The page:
3. SOUNDBITE (English) Gordon Jones, senior military curator, Atlanta History Center:
"The painting is 49 feet high, 371 feet in circumference. Weighs 10,000 pounds, and that's considerably larger than what it used to be before we brought it here when it was only 42 feet high and 358 feet in circumference. So, we have restored this to its full original dimensions."
4. Pan of painting
5. SOUNDBITE (English) Gordon Jones, senior military curator, Atlanta History Center:
"So this painting depicts the Battle of Atlanta on July 22, 1864. This was a U.S. victory."
6. Close of painting
7. Exterior of Atlanta History Center
8. Wide exterior of cyclorama building
9. Medium of painting with the diorama in the foreground
10. Close of the diorama
11. SOUNDBITE (English) Gordon Jones, senior military curator, Atlanta History Center:
"What we did was we moved it the way they moved it in the 1880s, which was we scrolled it onto two spools and lifted those spools through the roof of the old building on a flatbed truck and then lowered into this building."
12. Mid of man working on the diorama
13. Close of diorama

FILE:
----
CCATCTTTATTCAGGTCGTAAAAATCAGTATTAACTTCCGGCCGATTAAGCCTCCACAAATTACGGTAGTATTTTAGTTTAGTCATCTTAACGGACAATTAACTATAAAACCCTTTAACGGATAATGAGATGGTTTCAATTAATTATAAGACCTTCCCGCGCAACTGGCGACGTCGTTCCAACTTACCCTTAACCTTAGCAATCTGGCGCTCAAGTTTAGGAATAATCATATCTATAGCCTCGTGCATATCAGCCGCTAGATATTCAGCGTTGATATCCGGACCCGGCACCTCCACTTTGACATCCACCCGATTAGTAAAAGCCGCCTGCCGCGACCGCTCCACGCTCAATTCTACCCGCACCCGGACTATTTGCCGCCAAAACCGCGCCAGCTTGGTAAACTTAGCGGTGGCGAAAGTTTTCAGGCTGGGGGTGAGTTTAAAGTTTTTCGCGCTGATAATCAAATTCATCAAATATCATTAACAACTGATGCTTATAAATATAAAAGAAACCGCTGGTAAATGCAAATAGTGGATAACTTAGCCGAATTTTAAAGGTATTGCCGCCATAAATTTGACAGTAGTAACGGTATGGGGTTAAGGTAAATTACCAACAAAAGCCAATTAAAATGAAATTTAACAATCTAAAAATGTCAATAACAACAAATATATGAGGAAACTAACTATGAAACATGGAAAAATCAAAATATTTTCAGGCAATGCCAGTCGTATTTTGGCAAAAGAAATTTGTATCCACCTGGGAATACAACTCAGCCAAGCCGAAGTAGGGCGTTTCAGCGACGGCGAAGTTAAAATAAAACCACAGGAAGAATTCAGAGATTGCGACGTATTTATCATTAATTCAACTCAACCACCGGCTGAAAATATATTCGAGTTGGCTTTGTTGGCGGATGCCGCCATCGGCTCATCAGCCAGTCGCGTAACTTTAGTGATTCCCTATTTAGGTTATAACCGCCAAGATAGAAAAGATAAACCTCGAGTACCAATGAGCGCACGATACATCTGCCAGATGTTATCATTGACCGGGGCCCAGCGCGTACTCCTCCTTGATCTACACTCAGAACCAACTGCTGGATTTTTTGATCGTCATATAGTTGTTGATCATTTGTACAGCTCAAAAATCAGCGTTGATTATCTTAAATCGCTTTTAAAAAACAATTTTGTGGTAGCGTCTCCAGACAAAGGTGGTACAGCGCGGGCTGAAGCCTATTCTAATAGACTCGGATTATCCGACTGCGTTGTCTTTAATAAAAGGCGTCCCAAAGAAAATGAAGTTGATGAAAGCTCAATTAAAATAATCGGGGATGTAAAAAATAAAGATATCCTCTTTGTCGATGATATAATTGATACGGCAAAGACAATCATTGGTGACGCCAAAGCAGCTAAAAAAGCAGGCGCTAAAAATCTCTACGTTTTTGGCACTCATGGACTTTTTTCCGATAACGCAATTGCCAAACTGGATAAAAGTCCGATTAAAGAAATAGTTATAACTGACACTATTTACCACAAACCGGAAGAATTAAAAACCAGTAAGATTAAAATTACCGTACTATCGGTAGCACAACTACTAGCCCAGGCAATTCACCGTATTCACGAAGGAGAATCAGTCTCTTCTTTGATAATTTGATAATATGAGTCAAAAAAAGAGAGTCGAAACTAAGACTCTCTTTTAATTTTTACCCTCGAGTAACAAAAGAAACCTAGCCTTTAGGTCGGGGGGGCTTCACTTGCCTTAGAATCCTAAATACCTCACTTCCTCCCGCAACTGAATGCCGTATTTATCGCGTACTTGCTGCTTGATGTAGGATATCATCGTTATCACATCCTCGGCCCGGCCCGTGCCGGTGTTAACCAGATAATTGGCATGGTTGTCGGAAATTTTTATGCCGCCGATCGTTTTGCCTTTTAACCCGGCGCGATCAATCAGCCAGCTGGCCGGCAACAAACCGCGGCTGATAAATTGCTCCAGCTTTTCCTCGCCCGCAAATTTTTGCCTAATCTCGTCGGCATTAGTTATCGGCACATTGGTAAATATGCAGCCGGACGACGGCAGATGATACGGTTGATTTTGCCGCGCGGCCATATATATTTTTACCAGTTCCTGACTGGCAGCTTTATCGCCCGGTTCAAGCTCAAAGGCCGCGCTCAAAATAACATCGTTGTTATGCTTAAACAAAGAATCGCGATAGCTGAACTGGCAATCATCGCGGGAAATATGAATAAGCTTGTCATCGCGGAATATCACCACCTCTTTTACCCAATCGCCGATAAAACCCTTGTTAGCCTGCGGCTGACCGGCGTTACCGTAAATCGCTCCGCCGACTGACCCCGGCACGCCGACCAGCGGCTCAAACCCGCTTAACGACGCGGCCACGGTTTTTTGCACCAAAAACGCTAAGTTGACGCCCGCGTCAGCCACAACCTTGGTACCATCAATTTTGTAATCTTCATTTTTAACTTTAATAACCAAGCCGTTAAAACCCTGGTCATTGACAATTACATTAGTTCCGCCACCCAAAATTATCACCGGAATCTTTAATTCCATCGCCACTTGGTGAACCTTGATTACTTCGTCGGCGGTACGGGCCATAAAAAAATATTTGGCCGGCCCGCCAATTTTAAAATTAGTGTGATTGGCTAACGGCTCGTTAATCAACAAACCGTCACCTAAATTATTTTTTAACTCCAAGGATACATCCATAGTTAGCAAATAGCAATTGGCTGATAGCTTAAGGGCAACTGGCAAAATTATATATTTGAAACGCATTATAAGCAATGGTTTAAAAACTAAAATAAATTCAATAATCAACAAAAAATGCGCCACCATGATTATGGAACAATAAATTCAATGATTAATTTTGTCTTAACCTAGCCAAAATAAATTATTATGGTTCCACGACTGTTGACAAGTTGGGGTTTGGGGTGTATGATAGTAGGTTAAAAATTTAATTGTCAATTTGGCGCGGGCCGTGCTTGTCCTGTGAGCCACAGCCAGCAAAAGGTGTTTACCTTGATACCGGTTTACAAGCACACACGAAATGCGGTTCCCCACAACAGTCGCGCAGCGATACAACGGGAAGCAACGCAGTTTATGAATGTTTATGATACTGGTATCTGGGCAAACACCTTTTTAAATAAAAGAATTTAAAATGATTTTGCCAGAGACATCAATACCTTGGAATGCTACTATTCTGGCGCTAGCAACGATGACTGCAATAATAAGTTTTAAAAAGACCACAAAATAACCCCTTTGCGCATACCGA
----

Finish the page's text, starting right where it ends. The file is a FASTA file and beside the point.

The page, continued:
14. SOUNDBITE (English) Gordon Jones, senior military curator, Atlanta History Center:
"But depending on when in history you're looking at it, it can mean different things to different audiences at different times. And in fact, if you were African American in Atlanta you didn't see this at all because at Grant Park was a segregated place. You couldn't go in there, so what does that tell us about American history? I think there's a lot we can learn about that through using this artifact to look at those stories."
As cities and states across the South are removing or covering up Confederate monuments, an enormous painting depicting the Battle of Atlanta from the American Civil War will soon reopen to the public.
But historians say this painting, one of the world's largest, was never intended to celebrate the Confederacy.
The 360-degree painting is longer than a football field at 371 feet (113 meters); and is nearly 50 feet (15 meters) high. It weighs 10,000 pounds (4,500 kilograms).
The Atlanta Cyclorama depicts charging horses, wounded soldiers, cannon blasts and smoke as Union troops defeated Confederate forces and then torched much of the city.
The painting goes on display Friday at the Atlanta History Center after a two-year restoration effort.
Historians say it was created by a group of mostly German immigrants in Milwaukee and was intended to celebrate a northern victory in Atlanta.
When it was moved to Atlanta, it was advertised as Confederate victory to appeal to southerners, who focused on the valor and bravery of their side.